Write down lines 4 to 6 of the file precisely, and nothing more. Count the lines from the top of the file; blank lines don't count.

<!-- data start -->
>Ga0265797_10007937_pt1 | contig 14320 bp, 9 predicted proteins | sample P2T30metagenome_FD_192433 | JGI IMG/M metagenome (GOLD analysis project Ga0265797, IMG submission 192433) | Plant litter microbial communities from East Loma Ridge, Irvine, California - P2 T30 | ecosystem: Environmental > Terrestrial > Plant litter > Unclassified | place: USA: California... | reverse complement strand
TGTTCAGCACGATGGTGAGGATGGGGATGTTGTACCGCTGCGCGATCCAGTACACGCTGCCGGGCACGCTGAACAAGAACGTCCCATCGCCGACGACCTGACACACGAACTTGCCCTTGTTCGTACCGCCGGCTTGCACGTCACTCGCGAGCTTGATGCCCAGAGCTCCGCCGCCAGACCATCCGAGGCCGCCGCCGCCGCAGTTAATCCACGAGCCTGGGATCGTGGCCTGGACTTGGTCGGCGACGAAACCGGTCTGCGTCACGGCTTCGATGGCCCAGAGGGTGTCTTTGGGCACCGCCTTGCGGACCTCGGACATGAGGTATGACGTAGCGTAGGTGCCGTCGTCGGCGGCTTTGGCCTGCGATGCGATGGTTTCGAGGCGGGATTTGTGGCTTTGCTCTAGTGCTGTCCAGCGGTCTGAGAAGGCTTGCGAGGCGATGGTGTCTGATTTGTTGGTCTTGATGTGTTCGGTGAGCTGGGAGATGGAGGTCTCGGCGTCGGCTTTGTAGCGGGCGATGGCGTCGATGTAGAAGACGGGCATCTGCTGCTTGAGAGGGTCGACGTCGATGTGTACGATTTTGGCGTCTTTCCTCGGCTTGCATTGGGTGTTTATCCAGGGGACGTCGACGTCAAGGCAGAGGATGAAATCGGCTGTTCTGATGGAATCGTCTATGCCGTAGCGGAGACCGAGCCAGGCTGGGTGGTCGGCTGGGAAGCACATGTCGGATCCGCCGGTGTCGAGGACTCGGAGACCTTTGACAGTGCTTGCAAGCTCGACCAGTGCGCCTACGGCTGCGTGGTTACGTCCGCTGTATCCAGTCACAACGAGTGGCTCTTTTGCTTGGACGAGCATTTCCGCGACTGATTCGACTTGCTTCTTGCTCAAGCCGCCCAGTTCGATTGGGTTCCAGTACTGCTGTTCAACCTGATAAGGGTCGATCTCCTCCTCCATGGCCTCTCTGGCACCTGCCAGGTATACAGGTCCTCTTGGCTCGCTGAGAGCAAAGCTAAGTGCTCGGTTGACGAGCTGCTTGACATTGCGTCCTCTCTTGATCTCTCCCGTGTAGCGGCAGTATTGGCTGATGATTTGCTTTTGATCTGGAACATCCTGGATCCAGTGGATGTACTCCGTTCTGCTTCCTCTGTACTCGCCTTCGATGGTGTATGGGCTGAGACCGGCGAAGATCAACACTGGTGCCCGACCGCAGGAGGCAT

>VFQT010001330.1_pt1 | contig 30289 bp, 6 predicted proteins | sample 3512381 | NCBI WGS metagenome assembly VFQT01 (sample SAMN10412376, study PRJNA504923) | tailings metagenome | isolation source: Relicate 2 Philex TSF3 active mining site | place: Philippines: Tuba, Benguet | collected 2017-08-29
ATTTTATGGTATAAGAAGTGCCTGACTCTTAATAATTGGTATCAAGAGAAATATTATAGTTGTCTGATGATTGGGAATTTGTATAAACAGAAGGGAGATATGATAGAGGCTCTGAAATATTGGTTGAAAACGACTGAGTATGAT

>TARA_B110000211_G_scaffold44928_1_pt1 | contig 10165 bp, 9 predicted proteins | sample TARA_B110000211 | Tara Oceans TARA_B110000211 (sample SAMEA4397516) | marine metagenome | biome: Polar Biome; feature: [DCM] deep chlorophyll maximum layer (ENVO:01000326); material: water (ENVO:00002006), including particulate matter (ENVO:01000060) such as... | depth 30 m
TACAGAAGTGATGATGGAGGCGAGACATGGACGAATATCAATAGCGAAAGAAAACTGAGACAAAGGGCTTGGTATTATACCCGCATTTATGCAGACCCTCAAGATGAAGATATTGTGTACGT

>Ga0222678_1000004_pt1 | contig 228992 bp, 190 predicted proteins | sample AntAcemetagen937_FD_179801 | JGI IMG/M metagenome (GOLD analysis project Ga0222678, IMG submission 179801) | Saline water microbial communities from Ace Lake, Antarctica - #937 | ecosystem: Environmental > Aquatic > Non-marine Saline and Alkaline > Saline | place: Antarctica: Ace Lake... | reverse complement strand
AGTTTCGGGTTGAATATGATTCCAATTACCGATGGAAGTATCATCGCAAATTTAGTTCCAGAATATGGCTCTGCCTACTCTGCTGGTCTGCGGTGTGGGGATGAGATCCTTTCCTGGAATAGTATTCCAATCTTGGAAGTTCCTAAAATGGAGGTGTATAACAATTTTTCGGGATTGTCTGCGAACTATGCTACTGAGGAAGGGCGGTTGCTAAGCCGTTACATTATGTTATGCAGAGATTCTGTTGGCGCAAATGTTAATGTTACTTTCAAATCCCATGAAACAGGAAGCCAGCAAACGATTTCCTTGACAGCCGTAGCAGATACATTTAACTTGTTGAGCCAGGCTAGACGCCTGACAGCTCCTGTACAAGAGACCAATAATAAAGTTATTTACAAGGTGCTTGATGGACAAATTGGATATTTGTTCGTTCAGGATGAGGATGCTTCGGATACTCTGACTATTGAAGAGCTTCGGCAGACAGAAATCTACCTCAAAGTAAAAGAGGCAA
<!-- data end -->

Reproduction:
ATTTTATGGTATAAGAAGTGCCTGACTCTTAATAATTGGTATCAAGAGAAATATTATAGTTGTCTGATGATTGGGAATTTGTATAAACAGAAGGGAGATATGATAGAGGCTCTGAAATATTGGTTGAAAACGACTGAGTATGAT

>TARA_B110000211_G_scaffold44928_1_pt1 | contig 10165 bp, 9 predicted proteins | sample TARA_B110000211 | Tara Oceans TARA_B110000211 (sample SAMEA4397516) | marine metagenome | biome: Polar Biome; feature: [DCM] deep chlorophyll maximum layer (ENVO:01000326); material: water (ENVO:00002006), including particulate matter (ENVO:01000060) such as... | depth 30 m
TACAGAAGTGATGATGGAGGCGAGACATGGACGAATATCAATAGCGAAAGAAAACTGAGACAAAGGGCTTGGTATTATACCCGCATTTATGCAGACCCTCAAGATGAAGATATTGTGTACGT